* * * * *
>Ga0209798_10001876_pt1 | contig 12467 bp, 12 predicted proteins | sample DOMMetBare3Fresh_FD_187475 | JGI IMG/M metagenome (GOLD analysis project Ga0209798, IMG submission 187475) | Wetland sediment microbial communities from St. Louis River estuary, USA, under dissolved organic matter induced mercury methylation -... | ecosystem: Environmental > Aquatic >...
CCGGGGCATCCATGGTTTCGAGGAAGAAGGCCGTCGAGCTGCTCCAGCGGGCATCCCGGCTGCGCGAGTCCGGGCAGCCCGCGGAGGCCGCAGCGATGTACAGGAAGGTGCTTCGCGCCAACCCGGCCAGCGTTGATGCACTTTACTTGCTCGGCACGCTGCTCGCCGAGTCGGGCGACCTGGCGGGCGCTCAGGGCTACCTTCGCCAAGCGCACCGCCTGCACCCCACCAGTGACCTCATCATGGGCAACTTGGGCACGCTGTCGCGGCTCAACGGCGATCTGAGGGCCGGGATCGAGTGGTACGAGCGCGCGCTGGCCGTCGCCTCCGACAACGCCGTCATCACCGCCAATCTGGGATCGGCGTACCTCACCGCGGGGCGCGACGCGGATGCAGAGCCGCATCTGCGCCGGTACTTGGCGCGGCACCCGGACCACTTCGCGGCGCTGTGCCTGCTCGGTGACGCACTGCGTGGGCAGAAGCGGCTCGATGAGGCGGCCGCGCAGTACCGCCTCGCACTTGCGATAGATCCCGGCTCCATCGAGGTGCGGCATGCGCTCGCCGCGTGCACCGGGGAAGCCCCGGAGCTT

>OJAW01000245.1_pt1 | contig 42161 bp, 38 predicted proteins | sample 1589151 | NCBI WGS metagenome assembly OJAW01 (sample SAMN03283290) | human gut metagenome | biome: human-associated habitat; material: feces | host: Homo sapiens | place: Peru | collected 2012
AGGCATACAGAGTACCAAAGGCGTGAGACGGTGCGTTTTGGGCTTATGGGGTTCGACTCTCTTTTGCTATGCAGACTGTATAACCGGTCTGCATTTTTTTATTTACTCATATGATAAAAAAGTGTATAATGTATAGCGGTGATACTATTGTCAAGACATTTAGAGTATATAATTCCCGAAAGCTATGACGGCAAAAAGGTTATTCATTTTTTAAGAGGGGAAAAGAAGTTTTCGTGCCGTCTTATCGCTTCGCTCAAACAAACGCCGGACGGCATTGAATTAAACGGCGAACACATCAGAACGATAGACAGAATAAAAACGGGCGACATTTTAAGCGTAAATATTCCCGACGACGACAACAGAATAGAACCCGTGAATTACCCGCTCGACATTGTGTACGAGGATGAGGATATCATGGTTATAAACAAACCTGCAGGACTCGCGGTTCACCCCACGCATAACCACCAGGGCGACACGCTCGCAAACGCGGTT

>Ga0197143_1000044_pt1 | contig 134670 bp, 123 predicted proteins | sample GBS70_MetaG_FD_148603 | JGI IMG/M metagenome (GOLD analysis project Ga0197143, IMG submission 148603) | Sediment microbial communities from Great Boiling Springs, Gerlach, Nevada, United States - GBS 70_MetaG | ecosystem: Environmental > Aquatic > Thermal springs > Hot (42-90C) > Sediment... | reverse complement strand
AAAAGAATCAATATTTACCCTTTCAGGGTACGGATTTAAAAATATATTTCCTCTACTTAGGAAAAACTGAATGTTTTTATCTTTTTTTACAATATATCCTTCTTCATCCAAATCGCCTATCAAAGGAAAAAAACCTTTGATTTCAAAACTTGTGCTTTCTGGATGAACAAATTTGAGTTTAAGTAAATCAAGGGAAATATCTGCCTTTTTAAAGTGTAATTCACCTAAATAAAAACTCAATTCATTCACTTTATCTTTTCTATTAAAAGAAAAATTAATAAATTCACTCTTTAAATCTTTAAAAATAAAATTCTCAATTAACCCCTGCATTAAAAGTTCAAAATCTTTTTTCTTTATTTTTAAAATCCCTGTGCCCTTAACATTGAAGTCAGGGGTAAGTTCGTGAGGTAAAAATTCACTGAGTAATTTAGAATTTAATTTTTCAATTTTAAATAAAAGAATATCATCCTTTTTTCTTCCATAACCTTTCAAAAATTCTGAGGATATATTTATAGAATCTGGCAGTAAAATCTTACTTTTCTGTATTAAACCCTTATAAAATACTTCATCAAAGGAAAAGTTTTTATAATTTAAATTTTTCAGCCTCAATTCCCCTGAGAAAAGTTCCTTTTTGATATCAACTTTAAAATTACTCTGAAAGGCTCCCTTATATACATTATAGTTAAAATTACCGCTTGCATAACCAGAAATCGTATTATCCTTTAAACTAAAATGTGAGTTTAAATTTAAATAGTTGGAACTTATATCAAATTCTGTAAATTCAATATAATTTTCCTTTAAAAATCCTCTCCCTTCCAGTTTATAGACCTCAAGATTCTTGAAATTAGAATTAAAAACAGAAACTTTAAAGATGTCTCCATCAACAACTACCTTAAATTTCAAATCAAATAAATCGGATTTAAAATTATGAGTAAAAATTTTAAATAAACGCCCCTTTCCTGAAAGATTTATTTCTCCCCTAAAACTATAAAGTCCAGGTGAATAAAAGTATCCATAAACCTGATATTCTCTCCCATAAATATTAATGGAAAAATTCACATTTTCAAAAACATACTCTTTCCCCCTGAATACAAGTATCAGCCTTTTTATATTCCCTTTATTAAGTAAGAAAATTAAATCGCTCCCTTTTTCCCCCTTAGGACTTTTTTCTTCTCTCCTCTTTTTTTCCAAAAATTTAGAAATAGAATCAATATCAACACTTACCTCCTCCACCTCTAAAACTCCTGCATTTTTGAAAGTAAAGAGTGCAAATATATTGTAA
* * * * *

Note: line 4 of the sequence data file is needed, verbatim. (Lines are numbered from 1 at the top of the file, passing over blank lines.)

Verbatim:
AGGCATACAGAGTACCAAAGGCGTGAGACGGTGCGTTTTGGGCTTATGGGGTTCGACTCTCTTTTGCTATGCAGACTGTATAACCGGTCTGCATTTTTTTATTTACTCATATGATAAAAAAGTGTATAATGTATAGCGGTGATACTATTGTCAAGACATTTAGAGTATATAATTCCCGAAAGCTATGACGGCAAAAAGGTTATTCATTTTTTAAGAGGGGAAAAGAAGTTTTCGTGCCGTCTTATCGCTTCGCTCAAACAAACGCCGGACGGCATTGAATTAAACGGCGAACACATCAGAACGATAGACAGAATAAAAACGGGCGACATTTTAAGCGTAAATATTCCCGACGACGACAACAGAATAGAACCCGTGAATTACCCGCTCGACATTGTGTACGAGGATGAGGATATCATGGTTATAAACAAACCTGCAGGACTCGCGGTTCACCCCACGCATAACCACCAGGGCGACACGCTCGCAAACGCGGTT